My mother sent me to the store for a pack of cigarettes. In 1983, I was never carded, people just took things at face value, assuming an eight-year-old boy wasn’t addicted to nicotine, and if given a dollar, he most likely would spend it on a Hot Wheels car or a Bigfoot ice cream off the ice cream truck. Only every now and then would I be asked, “These are for your mother, right?”
My childhood friend, Fat Chris—a nickname my dad gave him—had been at my house watching cartoons, and he agreed to walk with me to Uncle Charlie’s. Owned and operated by an Italian family, Uncle Charlie’s was a little neighborhood store, about two and a half city blocks from the house where I grew up, in northeast Kansas City, Missouri.
When Fat Chris and I arrived, the front doors were chained, the lights inside were off, the parking lot was empty. Uncle Charlie’s was closed on Sundays, a fact unbeknownst to Fat Chris and I, but not to my mother, who’d specifically told me to go to Amoco and come straight back. Amoco, however, was five blocks away, a distance Fat Chris did not want to walk. I disobeyed my mother because I didn’t want to walk to the store alone.
Befuddled, standing there in front of Uncle Charlie’s, having just walked more than two blocks uphill, in the opposite direction of Amoco, where we were supposed to be, Fat Chris and I were approached by two grubby-looking teenage boys. One of the boys had something long and thin wrapped in a black trash bag tucked under his arm. Pointing to the object under his arm, I asked, “What’s that?” “It’s a pellet gun,” he said. “Can I see it?” I asked. “Not here, follow me and I’ll show you.”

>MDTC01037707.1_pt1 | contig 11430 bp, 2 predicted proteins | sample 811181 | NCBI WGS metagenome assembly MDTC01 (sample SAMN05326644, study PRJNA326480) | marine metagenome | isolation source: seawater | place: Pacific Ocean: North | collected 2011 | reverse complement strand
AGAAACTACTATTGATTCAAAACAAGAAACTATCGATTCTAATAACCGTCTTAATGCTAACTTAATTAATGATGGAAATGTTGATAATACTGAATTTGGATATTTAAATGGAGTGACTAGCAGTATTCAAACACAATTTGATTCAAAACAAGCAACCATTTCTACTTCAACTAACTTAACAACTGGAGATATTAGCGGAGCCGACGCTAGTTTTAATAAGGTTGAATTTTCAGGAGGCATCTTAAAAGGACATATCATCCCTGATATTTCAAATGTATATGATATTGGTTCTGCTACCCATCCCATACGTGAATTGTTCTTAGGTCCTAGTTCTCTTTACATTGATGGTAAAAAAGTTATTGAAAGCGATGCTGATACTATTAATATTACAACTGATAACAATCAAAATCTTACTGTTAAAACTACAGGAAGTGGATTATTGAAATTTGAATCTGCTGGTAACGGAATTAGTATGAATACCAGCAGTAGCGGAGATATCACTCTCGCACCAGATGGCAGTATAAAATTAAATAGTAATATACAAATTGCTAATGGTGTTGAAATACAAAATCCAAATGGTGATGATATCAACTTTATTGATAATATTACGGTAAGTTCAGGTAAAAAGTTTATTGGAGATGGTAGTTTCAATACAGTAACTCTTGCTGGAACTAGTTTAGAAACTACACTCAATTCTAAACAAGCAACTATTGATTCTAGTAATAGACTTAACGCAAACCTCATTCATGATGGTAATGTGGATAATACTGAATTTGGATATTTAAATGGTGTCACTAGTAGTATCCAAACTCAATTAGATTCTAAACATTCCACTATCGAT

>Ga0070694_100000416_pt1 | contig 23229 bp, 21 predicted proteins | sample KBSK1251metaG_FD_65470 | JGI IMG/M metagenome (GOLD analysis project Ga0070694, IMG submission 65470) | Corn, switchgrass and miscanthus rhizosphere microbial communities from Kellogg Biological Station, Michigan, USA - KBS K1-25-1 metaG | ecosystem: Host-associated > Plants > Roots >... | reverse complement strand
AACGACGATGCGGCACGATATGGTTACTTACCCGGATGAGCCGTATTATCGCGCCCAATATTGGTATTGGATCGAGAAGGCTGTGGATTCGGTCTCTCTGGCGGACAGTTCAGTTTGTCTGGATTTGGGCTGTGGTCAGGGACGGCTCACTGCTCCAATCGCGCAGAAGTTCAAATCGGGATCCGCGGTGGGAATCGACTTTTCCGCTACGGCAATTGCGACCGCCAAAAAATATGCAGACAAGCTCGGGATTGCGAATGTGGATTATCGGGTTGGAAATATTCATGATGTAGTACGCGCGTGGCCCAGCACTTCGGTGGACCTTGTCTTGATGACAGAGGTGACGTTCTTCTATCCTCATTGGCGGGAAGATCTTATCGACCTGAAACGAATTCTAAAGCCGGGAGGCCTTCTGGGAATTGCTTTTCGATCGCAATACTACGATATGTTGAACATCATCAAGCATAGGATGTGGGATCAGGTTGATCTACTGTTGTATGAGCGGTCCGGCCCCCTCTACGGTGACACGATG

Fat Chris and I followed the two boys behind a car mechanic’s shop half a block up the street. Behind the shop, an eerie feeling came over me when the two boys boxed me in between them. The boy holding the object - still wrapped in a trash bag - told me to empty my pockets. Like a scared animal reacting to the threat of danger, I took flight, attempting to escape the threat I now saw, only to be grabbed by one of the boys and spun around with lightning speed, then released to crash violently into the cement wall. Dazed, and confused by the jolt of reality, I came to my senses when the boy—ripping the trash bag off his secret object to unveil a pair of bolt cutters—threatened, “Empty your pockets or I’ll cut your fingers off.”
I reached into my left pocket, pulling out two bills, a one and a five—the dollar my mother’s, the five my weekly allowance—and threw them on the ground at the boy’s feet. The boy who’d threatened me picked them up and hurried off, his cohort right behind him. Fat Chris just stood there, petrified, watching the robbery unfold.
Walking home, confused, humiliated, guilt-stricken, and angry, I could not keep the tears from flowing, stinging my eyes and taking my breath, much as my innocence had been taken. That day, the world turned upside-down, no longer a place of fun, mystery and adventure to me, but a place of uncertainty, danger, and violence.
Z.A.SMITH DIARY OF A PRISONER: EXPRESSIONS OF AN ASPIIRING ARTIST OF LIFE
Author of Smith's Guide, law books